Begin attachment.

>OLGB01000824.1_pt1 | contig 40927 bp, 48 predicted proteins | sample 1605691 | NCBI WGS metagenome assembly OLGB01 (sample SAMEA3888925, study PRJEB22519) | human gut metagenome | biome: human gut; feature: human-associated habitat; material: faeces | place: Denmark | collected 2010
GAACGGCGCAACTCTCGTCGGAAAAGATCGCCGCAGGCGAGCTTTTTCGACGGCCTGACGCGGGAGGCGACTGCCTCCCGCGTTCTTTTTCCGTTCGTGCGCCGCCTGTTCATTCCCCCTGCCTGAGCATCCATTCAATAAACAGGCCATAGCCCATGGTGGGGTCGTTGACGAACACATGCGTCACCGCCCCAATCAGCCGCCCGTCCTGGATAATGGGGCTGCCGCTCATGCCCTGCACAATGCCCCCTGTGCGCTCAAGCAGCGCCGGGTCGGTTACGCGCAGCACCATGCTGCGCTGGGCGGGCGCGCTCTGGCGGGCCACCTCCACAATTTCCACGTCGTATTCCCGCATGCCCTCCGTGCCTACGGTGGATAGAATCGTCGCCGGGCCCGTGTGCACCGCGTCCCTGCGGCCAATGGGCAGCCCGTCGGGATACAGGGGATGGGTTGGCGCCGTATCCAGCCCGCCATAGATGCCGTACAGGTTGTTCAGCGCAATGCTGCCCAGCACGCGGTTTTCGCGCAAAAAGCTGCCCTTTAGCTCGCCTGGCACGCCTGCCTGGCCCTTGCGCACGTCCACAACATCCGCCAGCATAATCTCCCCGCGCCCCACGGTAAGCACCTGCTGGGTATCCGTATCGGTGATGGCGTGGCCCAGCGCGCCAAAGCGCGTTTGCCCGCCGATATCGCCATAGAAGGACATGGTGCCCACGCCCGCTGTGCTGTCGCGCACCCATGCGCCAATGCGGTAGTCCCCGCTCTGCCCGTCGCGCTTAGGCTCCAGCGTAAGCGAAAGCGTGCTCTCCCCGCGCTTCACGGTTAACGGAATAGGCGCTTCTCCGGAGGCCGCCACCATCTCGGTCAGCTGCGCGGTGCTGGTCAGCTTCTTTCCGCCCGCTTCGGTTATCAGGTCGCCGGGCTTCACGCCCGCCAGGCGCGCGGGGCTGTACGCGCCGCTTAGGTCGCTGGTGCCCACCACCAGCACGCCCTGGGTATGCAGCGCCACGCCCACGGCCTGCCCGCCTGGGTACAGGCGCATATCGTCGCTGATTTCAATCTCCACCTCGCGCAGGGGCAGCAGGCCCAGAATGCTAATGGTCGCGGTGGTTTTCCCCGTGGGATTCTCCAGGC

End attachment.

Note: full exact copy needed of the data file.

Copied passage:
>OLGB01000824.1_pt1 | contig 40927 bp, 48 predicted proteins | sample 1605691 | NCBI WGS metagenome assembly OLGB01 (sample SAMEA3888925, study PRJEB22519) | human gut metagenome | biome: human gut; feature: human-associated habitat; material: faeces | place: Denmark | collected 2010
GAACGGCGCAACTCTCGTCGGAAAAGATCGCCGCAGGCGAGCTTTTTCGACGGCCTGACGCGGGAGGCGACTGCCTCCCGCGTTCTTTTTCCGTTCGTGCGCCGCCTGTTCATTCCCCCTGCCTGAGCATCCATTCAATAAACAGGCCATAGCCCATGGTGGGGTCGTTGACGAACACATGCGTCACCGCCCCAATCAGCCGCCCGTCCTGGATAATGGGGCTGCCGCTCATGCCCTGCACAATGCCCCCTGTGCGCTCAAGCAGCGCCGGGTCGGTTACGCGCAGCACCATGCTGCGCTGGGCGGGCGCGCTCTGGCGGGCCACCTCCACAATTTCCACGTCGTATTCCCGCATGCCCTCCGTGCCTACGGTGGATAGAATCGTCGCCGGGCCCGTGTGCACCGCGTCCCTGCGGCCAATGGGCAGCCCGTCGGGATACAGGGGATGGGTTGGCGCCGTATCCAGCCCGCCATAGATGCCGTACAGGTTGTTCAGCGCAATGCTGCCCAGCACGCGGTTTTCGCGCAAAAAGCTGCCCTTTAGCTCGCCTGGCACGCCTGCCTGGCCCTTGCGCACGTCCACAACATCCGCCAGCATAATCTCCCCGCGCCCCACGGTAAGCACCTGCTGGGTATCCGTATCGGTGATGGCGTGGCCCAGCGCGCCAAAGCGCGTTTGCCCGCCGATATCGCCATAGAAGGACATGGTGCCCACGCCCGCTGTGCTGTCGCGCACCCATGCGCCAATGCGGTAGTCCCCGCTCTGCCCGTCGCGCTTAGGCTCCAGCGTAAGCGAAAGCGTGCTCTCCCCGCGCTTCACGGTTAACGGAATAGGCGCTTCTCCGGAGGCCGCCACCATCTCGGTCAGCTGCGCGGTGCTGGTCAGCTTCTTTCCGCCCGCTTCGGTTATCAGGTCGCCGGGCTTCACGCCCGCCAGGCGCGCGGGGCTGTACGCGCCGCTTAGGTCGCTGGTGCCCACCACCAGCACGCCCTGGGTATGCAGCGCCACGCCCACGGCCTGCCCGCCTGGGTACAGGCGCATATCGTCGCTGATTTCAATCTCCACCTCGCGCAGGGGCAGCAGGCCCAGAATGCTAATGGTCGCGGTGGTTTTCCCCGTGGGATTCTCCAGGC